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America's Own Cattle Breeds - The Barzona

By Edited Jun 21, 2014 0 0

Cattle Breeds of America

The Barzona

The Barzona is one of several cattle breeds developed in America to suit a particular set of conditions. In 1942, Francis Bard and his wife lived in Arizona in the United States. They wanted an adaptable breed that would do well under the tough conditions of their area. Temperatures in the area were extreme with minimal rainfall and sparse feed. The land itself was rugged and rocky. Cattle needed to be able to cope with the arid conditions. They needed sturdy legs and hooves to enable them to travel considerable distances between food and watering points.

When E S 'Jack' Humphrey joined the Bards and took over the development of a mixed breed, he tried several breeds before finding a 'mix' that fitted all the requirements of the enterprise.

Africander bulls were the first choice. The Africander has survived since the 15th centry and is well known for its hardiness. The legs and feet and sound and tough and they are good converters of browse to beef. They have good milk production, good body depth and good marbling without excessive fat. Their other advantage was that newborn calves are quite small but still vigorous with a strong will to live. The coat texture and dark colour give good resistance to disease and parasites. The Africander has good heat tolerance. Dark pigmentation round the eyes gives good protection from the sun and pinkeye and eye cancers are rarely seen. The eyes are also rather deep-set.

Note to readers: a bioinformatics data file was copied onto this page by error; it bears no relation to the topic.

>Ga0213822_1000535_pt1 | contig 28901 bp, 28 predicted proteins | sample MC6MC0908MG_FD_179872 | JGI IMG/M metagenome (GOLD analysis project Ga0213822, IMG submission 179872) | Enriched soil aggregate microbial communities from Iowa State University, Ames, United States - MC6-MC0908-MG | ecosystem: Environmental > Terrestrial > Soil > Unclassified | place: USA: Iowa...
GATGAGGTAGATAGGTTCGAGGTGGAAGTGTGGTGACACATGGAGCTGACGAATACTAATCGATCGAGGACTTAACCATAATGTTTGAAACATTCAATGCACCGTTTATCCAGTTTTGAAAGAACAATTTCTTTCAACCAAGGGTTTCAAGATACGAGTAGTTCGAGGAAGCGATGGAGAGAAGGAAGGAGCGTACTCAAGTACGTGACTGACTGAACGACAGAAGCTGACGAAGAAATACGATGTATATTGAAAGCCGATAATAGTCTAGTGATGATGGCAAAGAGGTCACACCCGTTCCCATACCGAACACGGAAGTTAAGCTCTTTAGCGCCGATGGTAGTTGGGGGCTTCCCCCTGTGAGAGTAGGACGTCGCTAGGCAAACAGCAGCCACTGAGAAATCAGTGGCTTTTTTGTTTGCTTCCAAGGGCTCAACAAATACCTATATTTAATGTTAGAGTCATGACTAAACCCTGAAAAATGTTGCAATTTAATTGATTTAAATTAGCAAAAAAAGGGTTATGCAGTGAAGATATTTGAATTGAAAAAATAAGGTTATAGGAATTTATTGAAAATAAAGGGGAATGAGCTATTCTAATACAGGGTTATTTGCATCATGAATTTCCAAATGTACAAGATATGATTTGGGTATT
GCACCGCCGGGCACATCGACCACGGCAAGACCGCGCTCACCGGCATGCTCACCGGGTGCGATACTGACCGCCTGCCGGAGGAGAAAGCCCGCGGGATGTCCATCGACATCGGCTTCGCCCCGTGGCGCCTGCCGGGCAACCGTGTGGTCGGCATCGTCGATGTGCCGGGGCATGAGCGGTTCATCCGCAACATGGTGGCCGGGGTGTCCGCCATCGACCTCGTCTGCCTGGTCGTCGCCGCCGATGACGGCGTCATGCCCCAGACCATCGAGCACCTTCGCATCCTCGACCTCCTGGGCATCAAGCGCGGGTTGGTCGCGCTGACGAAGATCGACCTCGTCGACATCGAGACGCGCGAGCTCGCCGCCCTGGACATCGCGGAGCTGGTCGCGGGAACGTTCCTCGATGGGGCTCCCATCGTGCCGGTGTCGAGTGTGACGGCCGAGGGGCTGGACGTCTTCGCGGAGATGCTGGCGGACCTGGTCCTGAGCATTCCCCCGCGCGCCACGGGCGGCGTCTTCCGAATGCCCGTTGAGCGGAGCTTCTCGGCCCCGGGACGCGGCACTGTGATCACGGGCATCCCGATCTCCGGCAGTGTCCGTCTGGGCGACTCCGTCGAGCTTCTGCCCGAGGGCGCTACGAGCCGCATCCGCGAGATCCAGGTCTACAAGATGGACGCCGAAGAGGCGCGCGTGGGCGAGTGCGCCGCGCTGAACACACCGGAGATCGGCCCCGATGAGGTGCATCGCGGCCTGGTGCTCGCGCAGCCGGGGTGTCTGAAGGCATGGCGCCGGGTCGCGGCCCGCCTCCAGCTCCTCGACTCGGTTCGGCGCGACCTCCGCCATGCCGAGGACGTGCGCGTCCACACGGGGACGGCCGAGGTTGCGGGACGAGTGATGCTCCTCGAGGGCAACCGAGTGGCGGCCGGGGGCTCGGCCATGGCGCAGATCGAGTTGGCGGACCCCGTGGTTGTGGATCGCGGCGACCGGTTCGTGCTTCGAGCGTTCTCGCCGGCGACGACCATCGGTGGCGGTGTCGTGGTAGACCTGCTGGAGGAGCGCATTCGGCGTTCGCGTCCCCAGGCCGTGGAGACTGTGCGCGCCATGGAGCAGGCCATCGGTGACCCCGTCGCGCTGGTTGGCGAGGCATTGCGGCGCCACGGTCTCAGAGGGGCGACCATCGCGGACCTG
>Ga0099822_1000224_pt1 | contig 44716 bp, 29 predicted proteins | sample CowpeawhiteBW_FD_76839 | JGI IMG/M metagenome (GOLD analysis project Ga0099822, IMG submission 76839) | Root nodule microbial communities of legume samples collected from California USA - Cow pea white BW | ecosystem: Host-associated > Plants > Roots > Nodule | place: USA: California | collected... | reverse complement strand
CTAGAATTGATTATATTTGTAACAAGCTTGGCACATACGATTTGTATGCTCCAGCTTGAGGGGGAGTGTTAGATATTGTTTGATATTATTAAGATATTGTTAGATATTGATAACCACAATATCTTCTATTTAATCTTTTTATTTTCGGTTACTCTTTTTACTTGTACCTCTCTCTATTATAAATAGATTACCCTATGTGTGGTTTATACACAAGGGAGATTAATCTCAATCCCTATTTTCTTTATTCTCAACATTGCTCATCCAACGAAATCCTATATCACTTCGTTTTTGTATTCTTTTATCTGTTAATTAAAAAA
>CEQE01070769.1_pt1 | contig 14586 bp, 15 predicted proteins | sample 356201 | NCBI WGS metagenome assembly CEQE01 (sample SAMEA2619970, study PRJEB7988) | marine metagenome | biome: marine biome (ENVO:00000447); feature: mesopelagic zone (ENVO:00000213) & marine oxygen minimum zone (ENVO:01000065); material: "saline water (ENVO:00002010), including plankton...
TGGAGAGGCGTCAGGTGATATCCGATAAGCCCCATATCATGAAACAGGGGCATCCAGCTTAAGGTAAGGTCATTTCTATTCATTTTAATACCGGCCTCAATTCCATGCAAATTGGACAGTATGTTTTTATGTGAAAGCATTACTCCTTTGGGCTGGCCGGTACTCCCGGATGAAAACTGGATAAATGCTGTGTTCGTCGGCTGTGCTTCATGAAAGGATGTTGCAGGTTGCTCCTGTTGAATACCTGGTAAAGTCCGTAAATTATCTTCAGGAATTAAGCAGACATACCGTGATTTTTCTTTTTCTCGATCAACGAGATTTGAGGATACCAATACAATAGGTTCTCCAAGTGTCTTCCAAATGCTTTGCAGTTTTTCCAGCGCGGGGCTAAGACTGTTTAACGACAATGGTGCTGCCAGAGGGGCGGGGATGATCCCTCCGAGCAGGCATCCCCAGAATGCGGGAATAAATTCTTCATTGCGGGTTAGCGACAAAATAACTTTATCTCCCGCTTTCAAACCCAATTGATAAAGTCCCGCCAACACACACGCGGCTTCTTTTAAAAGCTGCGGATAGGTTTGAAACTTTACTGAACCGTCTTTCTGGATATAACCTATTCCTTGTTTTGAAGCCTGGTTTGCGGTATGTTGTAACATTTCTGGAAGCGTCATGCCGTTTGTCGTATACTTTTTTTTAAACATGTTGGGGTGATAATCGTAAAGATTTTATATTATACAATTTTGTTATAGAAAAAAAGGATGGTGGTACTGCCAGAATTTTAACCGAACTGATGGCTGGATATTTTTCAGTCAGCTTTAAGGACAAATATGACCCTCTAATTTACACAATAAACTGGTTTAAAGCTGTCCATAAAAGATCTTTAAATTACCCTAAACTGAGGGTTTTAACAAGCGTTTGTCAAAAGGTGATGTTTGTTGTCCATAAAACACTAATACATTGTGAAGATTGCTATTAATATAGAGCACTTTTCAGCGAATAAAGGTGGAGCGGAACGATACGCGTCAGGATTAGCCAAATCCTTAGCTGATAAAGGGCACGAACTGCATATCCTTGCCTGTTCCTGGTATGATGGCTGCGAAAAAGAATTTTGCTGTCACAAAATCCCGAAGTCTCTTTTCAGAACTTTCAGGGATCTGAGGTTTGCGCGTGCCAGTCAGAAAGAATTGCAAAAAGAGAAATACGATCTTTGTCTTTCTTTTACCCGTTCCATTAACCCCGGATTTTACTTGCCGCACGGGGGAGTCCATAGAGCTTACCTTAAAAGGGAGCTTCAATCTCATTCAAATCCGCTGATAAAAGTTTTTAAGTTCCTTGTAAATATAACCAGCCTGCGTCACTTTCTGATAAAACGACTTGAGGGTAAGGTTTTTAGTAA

Hereford Cow

Africander bulls were put over Hereford cows (pictured above). The Hereford was early maturing and had good hindquarters. It also had good ranging ability.

The other two breeds used were Angus and Santa Gertrudis. Today's Barzonas are roughly a quarter of each breed. The Angus contributed a saleable carcass and marbling qualities, small calves, meaty hindquarters and good milk supply. The Santa Gertrudis also had small calves and made efficient use of browse. Through judicious selection based on fecundity, weight gain rates and good maternal qualities, only the best were retained and by 1955, there was no need for further infusions of outside blood.

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By 1968, the Barzona was being utilised in commercial enterprises, often with the bulls being purchase for use in cross-breeding. The high ratio of lean to fat meat, the muscular carcass and well marbled cuts were all points in the breed's favour.

This year (1968) also saw the formation of the Barzona Breeders Association of America. In 1970, Francis Bard died and in 1973, the ranch was sold. Foundation stock was sold off to a few dedicated breeders.

The size of the modern Barzona varies a little depending on the environment. The colour is red but can vary from light to dark. There is sometimes white on the undersides and in the switch of the tail. The head is rather long. Barzonas may be polled or horned. The coat is thicker in colder areas. The body is long but well proportioned.

It has a good herding instinct. Heifers may mate as yearlings so it is a good thing that calves are born small and streamlined. Even under less than average conditions, cows will calve each year. The cattle are quiet and easy to handle. Bulls mature early and have good libido.

The Barzona converts feed very efficiently and does well under feedlot situations. It takes less feed to reach an acceptable market weight and they dress out well.

Because they adapt so well to sub-marginal pastures and to extremes of temperature, the Barzona is now found over most of the United States.



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